- Cleveland has the highest child poverty rate in the country (2018)
- 2 out of 3 low-income kids don’t own a single children’s book
- Kids growing up in poverty hear 30 million fewer words by age 3
- Having books in the home is the biggest predictor of future academic success, regardless of parent education or income
- Children growing up in homes without books are on average three years behind children in homes with lots of books.
- One of the most successful ways to improve the reading achievement of children is to increase their access to books, especially at home.
The owners of Mahogany Books, a Black-owned bookstore in Washington, D.C. say on their webpage, “Study after study show when you read books with characters that reflect your own ethnicity, it INCREASES self-confidence and self-esteem. This is paramount to us. Growing up, many of us didn’t have access to books that looked like us, but instead were forced to read characters and storylines that never shared our story or experience.”
The graphic to the right clearly explains the problem with representation in the publishing industry. Note that the mirrors on the left are cracked. This highlights how many of the stories out there are in fact misrepresentations or uphold problematic stereotypes, leading to a “funhouse mirror effect” instead of a true mirror for many children.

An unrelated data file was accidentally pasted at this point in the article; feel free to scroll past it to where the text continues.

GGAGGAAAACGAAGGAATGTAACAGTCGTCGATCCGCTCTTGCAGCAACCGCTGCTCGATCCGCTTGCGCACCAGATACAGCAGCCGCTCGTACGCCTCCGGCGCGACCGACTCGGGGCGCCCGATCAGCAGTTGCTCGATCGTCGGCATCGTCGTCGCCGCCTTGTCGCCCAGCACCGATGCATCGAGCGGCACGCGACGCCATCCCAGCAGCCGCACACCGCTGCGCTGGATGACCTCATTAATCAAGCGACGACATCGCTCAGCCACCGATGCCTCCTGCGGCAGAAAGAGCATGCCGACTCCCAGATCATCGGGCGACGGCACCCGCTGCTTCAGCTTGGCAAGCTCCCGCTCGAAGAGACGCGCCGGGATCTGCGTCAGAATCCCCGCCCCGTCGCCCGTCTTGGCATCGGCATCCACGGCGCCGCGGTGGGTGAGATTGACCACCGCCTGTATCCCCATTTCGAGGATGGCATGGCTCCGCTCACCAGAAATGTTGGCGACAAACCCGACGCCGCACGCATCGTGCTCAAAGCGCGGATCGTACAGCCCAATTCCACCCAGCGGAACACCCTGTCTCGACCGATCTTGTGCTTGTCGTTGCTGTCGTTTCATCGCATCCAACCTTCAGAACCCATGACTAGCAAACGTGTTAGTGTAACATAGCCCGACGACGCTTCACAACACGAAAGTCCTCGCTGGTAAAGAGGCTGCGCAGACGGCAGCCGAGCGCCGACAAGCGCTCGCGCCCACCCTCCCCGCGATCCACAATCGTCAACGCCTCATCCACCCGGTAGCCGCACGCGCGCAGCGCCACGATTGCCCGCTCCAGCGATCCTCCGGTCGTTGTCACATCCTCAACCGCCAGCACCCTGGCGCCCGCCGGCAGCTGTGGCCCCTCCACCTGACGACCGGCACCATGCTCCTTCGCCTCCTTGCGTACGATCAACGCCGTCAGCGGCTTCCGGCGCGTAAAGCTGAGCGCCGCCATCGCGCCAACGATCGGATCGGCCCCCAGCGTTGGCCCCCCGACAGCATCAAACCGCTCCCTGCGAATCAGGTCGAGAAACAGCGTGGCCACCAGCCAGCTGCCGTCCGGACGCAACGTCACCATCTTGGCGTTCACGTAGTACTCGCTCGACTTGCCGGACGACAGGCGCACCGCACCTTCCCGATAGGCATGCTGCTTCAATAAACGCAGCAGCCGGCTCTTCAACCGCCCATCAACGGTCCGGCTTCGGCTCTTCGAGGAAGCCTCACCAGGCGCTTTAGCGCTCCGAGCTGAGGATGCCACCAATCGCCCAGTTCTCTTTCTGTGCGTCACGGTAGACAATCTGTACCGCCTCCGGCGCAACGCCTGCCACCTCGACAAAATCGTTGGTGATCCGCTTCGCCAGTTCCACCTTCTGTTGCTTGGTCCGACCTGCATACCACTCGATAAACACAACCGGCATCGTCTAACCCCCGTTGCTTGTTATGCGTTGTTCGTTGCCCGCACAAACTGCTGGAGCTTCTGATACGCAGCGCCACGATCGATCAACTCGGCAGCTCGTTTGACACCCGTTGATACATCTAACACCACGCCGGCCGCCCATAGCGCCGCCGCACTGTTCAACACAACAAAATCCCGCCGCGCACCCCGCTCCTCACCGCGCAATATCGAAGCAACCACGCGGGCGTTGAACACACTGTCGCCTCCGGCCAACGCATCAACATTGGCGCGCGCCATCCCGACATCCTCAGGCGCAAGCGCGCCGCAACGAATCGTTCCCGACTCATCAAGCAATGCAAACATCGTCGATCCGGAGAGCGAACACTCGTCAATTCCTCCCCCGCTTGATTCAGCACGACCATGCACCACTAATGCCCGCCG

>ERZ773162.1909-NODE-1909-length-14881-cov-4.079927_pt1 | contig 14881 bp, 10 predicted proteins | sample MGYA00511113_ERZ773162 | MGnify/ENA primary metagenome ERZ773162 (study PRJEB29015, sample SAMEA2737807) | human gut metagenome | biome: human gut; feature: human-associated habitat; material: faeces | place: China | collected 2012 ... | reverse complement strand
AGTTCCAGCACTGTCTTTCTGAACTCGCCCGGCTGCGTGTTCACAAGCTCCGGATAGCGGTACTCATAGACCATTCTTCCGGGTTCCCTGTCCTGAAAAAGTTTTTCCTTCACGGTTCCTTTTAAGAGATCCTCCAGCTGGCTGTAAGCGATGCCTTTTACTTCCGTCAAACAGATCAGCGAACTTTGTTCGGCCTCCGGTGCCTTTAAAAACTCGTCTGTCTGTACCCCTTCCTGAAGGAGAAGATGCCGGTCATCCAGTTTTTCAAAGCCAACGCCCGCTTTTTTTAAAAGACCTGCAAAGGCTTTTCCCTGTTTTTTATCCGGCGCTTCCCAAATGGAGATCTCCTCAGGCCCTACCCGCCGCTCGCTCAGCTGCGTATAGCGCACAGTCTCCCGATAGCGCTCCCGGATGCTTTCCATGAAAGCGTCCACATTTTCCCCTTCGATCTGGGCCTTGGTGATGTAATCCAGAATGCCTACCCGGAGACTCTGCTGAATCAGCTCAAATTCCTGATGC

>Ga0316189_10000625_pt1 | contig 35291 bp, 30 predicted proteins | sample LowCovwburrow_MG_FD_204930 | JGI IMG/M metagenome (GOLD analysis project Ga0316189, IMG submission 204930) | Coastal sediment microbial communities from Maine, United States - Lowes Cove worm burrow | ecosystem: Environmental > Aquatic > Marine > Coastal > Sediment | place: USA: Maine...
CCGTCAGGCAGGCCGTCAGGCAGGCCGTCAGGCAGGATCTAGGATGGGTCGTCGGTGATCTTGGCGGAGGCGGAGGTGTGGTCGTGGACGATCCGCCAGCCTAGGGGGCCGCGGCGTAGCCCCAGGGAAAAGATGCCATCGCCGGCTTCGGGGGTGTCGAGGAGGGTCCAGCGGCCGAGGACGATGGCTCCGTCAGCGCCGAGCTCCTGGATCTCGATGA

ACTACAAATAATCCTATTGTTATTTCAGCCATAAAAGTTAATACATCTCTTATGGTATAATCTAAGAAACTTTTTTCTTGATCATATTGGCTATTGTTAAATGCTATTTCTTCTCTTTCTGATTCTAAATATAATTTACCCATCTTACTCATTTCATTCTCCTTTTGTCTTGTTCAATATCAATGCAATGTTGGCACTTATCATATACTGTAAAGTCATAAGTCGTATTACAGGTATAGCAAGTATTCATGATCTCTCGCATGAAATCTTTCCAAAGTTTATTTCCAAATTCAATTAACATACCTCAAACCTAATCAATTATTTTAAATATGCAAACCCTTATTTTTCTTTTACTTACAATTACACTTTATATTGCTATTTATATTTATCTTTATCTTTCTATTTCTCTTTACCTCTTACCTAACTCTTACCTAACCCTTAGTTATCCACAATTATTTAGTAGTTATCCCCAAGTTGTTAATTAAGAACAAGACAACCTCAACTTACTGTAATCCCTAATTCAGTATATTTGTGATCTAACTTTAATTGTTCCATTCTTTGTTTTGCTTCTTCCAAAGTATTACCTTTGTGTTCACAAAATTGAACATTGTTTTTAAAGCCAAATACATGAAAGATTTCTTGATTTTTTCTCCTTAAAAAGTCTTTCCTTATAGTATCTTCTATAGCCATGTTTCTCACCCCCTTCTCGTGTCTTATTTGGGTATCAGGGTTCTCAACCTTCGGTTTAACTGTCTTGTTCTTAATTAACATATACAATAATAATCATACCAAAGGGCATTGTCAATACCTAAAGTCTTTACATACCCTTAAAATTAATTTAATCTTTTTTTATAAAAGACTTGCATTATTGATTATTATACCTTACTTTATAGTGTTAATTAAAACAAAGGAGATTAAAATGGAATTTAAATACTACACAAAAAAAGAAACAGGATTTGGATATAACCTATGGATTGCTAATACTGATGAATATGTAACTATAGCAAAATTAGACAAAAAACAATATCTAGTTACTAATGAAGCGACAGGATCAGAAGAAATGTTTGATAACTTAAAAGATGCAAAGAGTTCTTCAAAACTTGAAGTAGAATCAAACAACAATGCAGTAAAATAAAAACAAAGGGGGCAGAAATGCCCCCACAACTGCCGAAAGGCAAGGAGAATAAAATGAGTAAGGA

We are committed to increasing the percentage of our books that accurately reflect the kids and communities we partner with. Our newly-implemented Judy Payne Multicultural Book Fund gives us the ability to purchase brand-new, curated titles featuring culturally diverse characters.
Changing the Trajectory
Studies show that the most important indicators of a child’s educational success is having books in the home and being read to as a child.
Children of all ages need books to develop reading fluency, open their eyes to the world beyond their neighborhood, and fuel the imagination.
1 “Legacy of ‘redlining’: How 1930s Cleveland mortgage-lending maps mirror today’s poverty”, The Daily, July 5, 2018. https://thedaily.case.edu/legacy-redlining-1930s-cleveland-mortgage-lending-maps-mirror-todays-poverty/
2 Huyck, David and Sarah Park Dahlen. (2019 June 19). Diversity in Children’s Books 2018. sarahpark.com blog. Created in consultation with Edith Campbell, Molly Beth Griffin, K. T. Horning, Debbie Reese, Ebony Elizabeth Thomas, and Madeline Tyner, with statistics compiled by the Cooperative Children’s Book Center, School of Education, University of Wisconsin-Madison: https://ccbc.education.wisc.edu/literature-resources/ccbc-diversity-statistics/books-by-about-poc-fnn/. Retrieved from https://readingspark.wordpress.com/2019/06/19/picture-this-diversity-in-childrens-books-2018-infographic/.